HOLT, Mich. (WLNS) – At Holt, the expectation each year is to win a regional title. For the second straight season, the Rams accomplished that goal by taking down Jackson in Division 1 regional final 71-4.

What makes this regional title special for the Rams is that they did it less than a year after head coach Rupert “Rocky” Shaft died at the age of 65. Shaft coached the Rams for four decades and led the program to three state titles.

“There was a lot of motivation. We want to dedicate everything we’re doing this year for him,” Holt junior wrestler Ryan Mosher said. “He coached me when I was a freshman and sophomore, and I knew him when I was younger and I remember looking up and hoping that he would be my coach.”

Holt’s first-year head coach, Stan Granger said, “I learned a long time ago, when somebody passes, you see the world for them. So they get to see the world through your eyes, and that was my whole thing. I’ve been trying to give them the impression, ‘look, he’s not here, but we don’t want to send him a sad world and we want him to see what we’re doing.'”

“That perspective on this whole thing has been huge for us,” Granger added.

Granger was an assistant for 23 years under Shaft and took over the program this past season. He knew the expectations Shaft had set for Holt wrestling, which made the transition that much easier.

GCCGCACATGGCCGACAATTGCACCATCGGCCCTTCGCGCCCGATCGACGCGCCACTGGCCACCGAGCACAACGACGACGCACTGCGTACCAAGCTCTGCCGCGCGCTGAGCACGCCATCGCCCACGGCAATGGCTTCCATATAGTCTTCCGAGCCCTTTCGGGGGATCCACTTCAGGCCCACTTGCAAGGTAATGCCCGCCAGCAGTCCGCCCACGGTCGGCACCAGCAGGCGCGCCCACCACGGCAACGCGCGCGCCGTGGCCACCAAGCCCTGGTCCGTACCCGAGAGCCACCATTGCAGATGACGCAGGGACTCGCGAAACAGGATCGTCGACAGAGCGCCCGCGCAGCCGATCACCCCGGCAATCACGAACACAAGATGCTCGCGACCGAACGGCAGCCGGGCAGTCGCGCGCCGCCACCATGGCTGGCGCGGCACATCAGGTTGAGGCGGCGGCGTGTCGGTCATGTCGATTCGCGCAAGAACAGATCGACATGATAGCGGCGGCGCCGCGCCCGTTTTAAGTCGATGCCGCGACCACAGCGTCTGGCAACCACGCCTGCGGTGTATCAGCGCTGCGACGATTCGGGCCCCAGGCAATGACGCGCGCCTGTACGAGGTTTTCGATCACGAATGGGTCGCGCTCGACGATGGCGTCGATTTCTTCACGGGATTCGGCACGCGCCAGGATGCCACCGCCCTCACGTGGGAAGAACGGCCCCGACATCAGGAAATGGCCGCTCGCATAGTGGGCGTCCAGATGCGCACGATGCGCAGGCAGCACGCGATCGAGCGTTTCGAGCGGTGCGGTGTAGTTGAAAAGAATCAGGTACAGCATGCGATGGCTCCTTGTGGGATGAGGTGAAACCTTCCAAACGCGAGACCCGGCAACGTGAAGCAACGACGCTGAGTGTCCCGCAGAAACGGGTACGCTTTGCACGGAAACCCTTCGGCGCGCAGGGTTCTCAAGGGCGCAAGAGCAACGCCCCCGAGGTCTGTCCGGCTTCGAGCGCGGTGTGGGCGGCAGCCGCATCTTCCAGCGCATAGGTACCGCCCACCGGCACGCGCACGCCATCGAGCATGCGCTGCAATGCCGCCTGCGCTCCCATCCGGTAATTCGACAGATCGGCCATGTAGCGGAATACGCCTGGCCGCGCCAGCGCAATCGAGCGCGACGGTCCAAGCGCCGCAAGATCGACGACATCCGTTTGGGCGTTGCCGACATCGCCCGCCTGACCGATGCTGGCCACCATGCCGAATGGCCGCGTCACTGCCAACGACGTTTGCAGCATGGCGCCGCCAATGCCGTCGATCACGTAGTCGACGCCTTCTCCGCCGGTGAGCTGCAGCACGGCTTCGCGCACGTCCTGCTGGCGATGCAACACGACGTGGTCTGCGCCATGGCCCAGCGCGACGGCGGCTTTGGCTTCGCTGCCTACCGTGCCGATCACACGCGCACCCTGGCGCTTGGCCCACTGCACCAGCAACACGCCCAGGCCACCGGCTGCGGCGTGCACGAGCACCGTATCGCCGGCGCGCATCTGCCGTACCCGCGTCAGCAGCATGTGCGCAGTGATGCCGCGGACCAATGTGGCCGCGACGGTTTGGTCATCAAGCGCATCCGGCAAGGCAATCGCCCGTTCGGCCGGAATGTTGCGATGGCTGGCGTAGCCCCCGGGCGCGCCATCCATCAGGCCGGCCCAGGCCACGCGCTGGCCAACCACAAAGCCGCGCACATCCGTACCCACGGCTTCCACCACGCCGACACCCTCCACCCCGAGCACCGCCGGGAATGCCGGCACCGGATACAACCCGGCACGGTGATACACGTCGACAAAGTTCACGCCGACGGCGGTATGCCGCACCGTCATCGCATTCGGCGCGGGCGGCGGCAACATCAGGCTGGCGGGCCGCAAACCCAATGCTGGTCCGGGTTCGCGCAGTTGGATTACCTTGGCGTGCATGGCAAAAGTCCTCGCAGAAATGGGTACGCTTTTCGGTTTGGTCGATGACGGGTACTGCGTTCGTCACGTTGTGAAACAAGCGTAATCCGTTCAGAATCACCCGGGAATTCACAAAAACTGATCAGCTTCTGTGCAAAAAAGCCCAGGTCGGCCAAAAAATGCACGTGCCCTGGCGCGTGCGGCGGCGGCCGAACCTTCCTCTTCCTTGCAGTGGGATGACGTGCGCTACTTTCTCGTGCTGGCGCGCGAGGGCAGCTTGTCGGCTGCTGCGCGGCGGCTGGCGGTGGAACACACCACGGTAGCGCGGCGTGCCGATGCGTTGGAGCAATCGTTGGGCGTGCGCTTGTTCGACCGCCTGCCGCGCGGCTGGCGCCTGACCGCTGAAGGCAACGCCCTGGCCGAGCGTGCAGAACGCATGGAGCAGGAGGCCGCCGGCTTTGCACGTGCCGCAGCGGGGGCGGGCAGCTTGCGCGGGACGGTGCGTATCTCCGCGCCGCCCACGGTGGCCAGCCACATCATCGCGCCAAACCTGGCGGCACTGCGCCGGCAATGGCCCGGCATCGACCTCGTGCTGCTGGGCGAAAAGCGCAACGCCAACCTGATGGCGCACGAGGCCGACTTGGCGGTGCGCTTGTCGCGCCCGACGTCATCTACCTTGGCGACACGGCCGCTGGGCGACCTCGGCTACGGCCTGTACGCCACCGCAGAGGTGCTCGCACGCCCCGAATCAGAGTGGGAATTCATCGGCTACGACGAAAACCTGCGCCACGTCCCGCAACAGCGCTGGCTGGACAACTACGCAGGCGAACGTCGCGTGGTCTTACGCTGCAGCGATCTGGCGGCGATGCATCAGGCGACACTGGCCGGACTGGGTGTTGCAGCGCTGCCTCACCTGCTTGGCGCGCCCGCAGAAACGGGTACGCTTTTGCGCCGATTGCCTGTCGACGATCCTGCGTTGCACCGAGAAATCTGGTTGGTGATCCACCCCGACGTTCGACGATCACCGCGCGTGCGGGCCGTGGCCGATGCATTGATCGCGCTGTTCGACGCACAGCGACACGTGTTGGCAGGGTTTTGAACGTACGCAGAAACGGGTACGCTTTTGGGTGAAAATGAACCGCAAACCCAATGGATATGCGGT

“He’s done a really good job,” Holt senior wrestler Grant Bachman said. “He sits us down occasionally and makes sure that we’re focused and working hard. When we don’t do something great, he lets us know, and then he also does a good job of letting us know we did a good job. So there’s a good balance.”

With this being the first season the Michigan High School Athletic Association has recognized female wrestling in the state finals, there’s another story within the Rams’ season worth telling.

Clara Holtry was the team manager five weeks ago, but decided to participate in the sport she has loved since a young age.

“I decided I wanted to compete because it’s really fun,” Holtry said. “There’s a rush of your body being able to do things that’s not specific. I play softball, but that’s specific because I use my arms and I use my legs to do one thing. You’re just using your whole body in wrestling, which is really cool because you learn things about how you move and how you think.”

Granger said, “When the girls show up, the only thing that we all care about is just putting in the effort day-in and day-out, and the guys have embraced that. I have never experienced, in this room, any kind of rejection for the females.”